The poultry deal also showcases Morocco’s strong relationship with the United States. This trade deal was not a full-fledged trade agreement in the traditional sense, but rather a subject-specific bilateral arrangement between the parties that required little congressional oversight. This is a popular trend in American trade law, in which the President acting through the United States Trade Representative has entered into trade agreements that do not require congressional oversight or participation as anticipated by the Trade Promotion Authority framework in which Congress and the Executive branch share responsibility in the negotiation and approval of trade agreements (source). As these somewhat informal yet legitimate trade practices continue, sometimes sealed through oral agreement or even a hand-shake, the Moroccan-U.S. trade alliance could continue to grow rather quickly.

It is clear that over the past decade, there is perhaps no other African country that has made such large concessions to the United States as Morocco has. By first adjusting its intellectual property laws, and now allowing the importation of American poultry despite concerns for its domestic market, Morocco's has affirmed its loyalty to its trade partner. By contrast, countries such as South Africa, which refused the U.S.'s intellectual property law requirements and implemented anti-dumping tariffs against American poultry, are moving in the opposite direction of liberalized free trade with the United States particularly with regard to poultry (source).

Morocco's enthusiasm for establishing free trade has extended to other parties as well, including the European Union. On January 16, 2019, the European Parliament voted to agree that a new trade deal between the EU and Morocco would also apply to Western Sahara (source). The territory of Western Sahara will receive the same preferential tariff rates to that of Morocco, despite the fact that there is still no solution to the political status of the area (source). Additionally, both the European Commission and Morocco agreed on a traceability mechanism for goods exported from the area to help define the origin of these products (Id.). This resolved the issue that grounded the liberalized trade agreement between the EU and Morocco in 2013, which was struck down three years later by the EU Court of Justice since it included the disputed territory of Western Sahara without their consent (Id.). Morocco has already poured millions of U.S. dollars into developing the territory and plans to spend nearly 5.2 billion dollars on the region by the year 2021(source). Ultimately, Morocco's free trade aspirations outweighed their adamant claim of ownership over the area, choosing to permit exported Western Saharan goods to retain their own identity to advance the country's free trade relationship with the EU.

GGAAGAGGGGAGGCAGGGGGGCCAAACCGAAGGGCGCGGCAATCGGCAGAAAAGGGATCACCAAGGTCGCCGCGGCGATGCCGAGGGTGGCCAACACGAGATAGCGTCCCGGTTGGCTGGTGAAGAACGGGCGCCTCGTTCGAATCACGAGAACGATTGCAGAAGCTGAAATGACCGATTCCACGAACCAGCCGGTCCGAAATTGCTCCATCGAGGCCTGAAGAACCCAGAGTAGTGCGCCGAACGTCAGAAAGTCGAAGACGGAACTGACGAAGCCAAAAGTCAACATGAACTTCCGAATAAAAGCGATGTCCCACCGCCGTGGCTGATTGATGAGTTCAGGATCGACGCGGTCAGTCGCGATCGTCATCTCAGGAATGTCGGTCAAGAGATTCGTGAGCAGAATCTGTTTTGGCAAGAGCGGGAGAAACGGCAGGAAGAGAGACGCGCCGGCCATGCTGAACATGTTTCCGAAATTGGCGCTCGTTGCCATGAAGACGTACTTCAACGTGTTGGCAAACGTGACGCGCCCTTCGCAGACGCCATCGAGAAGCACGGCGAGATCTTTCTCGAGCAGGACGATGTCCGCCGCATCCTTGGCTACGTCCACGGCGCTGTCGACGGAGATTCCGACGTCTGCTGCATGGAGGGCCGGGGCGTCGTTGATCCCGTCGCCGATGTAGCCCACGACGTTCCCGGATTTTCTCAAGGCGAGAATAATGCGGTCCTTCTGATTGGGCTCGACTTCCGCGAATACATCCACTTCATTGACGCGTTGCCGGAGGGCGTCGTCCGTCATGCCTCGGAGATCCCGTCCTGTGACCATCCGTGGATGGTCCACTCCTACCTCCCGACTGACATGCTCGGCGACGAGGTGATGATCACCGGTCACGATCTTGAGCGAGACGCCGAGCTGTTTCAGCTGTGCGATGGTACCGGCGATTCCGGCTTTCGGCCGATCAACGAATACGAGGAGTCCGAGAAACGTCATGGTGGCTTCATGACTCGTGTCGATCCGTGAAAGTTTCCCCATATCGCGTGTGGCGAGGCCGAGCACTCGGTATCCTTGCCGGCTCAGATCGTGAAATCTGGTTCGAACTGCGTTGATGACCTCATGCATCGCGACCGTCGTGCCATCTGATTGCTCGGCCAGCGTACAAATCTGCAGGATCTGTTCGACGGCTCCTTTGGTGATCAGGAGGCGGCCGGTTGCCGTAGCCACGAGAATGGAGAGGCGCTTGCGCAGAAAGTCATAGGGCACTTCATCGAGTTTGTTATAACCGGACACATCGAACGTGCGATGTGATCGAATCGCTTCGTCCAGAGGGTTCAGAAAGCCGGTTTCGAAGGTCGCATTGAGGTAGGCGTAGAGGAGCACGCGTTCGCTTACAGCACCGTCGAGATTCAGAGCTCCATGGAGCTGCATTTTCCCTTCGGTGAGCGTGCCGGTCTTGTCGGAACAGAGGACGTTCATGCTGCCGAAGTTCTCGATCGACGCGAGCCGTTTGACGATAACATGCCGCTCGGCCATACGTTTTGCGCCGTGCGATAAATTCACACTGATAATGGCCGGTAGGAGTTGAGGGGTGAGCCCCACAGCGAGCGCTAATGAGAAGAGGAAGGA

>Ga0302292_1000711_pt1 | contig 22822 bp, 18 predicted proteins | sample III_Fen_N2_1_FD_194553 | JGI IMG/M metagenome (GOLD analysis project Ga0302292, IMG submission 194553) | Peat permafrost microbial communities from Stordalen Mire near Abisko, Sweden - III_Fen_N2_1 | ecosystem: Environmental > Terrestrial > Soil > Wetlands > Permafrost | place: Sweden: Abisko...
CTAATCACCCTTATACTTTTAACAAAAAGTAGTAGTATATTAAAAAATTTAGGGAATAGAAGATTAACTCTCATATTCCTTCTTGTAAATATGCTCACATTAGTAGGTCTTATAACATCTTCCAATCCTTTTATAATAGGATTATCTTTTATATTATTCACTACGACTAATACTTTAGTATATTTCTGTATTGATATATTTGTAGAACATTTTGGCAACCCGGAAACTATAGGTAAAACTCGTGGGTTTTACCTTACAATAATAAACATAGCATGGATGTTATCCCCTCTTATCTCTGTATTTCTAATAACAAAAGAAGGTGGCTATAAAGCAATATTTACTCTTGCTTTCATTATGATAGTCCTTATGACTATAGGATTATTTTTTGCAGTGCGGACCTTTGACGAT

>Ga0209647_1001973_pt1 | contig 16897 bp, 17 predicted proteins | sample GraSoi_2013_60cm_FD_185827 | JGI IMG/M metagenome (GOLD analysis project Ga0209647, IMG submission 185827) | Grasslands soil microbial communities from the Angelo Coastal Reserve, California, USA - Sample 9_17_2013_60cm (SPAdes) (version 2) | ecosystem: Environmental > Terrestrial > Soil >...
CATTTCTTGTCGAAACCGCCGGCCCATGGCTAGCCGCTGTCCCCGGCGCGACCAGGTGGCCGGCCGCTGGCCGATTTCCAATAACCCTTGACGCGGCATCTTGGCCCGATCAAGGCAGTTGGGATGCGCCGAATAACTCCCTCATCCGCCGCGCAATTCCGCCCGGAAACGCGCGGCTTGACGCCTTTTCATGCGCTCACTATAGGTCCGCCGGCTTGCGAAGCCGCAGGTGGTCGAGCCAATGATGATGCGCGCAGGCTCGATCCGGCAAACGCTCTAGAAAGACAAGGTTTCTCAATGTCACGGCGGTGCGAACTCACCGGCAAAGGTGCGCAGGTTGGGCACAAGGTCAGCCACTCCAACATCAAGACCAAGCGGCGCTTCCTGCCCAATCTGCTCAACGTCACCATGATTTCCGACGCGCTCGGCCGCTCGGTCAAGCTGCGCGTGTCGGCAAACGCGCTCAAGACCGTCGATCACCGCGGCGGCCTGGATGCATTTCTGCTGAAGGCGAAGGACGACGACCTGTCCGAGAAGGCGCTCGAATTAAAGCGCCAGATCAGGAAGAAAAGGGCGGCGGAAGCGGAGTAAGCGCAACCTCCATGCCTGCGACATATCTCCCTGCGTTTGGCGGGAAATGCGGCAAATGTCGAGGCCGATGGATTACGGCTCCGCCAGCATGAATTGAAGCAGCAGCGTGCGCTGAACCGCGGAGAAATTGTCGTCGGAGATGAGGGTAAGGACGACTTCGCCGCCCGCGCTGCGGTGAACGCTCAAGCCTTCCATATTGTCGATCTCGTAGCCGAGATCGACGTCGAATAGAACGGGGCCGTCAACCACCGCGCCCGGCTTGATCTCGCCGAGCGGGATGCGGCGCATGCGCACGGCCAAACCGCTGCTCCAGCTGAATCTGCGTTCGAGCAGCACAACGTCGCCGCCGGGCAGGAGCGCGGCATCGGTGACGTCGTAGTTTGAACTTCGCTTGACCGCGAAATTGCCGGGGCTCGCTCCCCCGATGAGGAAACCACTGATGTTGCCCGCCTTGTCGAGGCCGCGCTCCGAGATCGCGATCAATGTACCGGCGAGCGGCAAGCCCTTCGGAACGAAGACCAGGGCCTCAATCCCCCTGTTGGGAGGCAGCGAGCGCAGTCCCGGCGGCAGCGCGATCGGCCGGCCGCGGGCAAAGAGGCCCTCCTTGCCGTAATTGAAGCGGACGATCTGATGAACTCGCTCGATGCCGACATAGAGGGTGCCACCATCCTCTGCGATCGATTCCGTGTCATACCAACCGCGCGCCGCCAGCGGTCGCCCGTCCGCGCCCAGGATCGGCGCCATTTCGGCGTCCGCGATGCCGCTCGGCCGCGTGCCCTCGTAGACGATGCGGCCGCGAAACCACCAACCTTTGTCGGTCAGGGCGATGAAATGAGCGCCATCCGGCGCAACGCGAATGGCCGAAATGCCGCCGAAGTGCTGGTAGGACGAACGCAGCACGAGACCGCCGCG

The Kingdom of Morocco is clearly a leader in adopting free markets in its relationships with its external trading partners. By establishing free trade partnerships with both the United States and the European Union, it is beginning to shape its reputation as a desirable free trade ally by aligning itself with some of the world's largest exporters. Its dedication to obtaining this status has at times outweighed the desires of its domestic markets, resulting in substantial concessions to satisfy its trade partners. From the implementation of strong intellectual property laws to allowing the importation of American poultry, Morocco appears devoted to being a free trade leader on the African continent, no matter the cost. Its willingness to trade will likely attract other trade allies, which will continue to advance the country's position in the global market.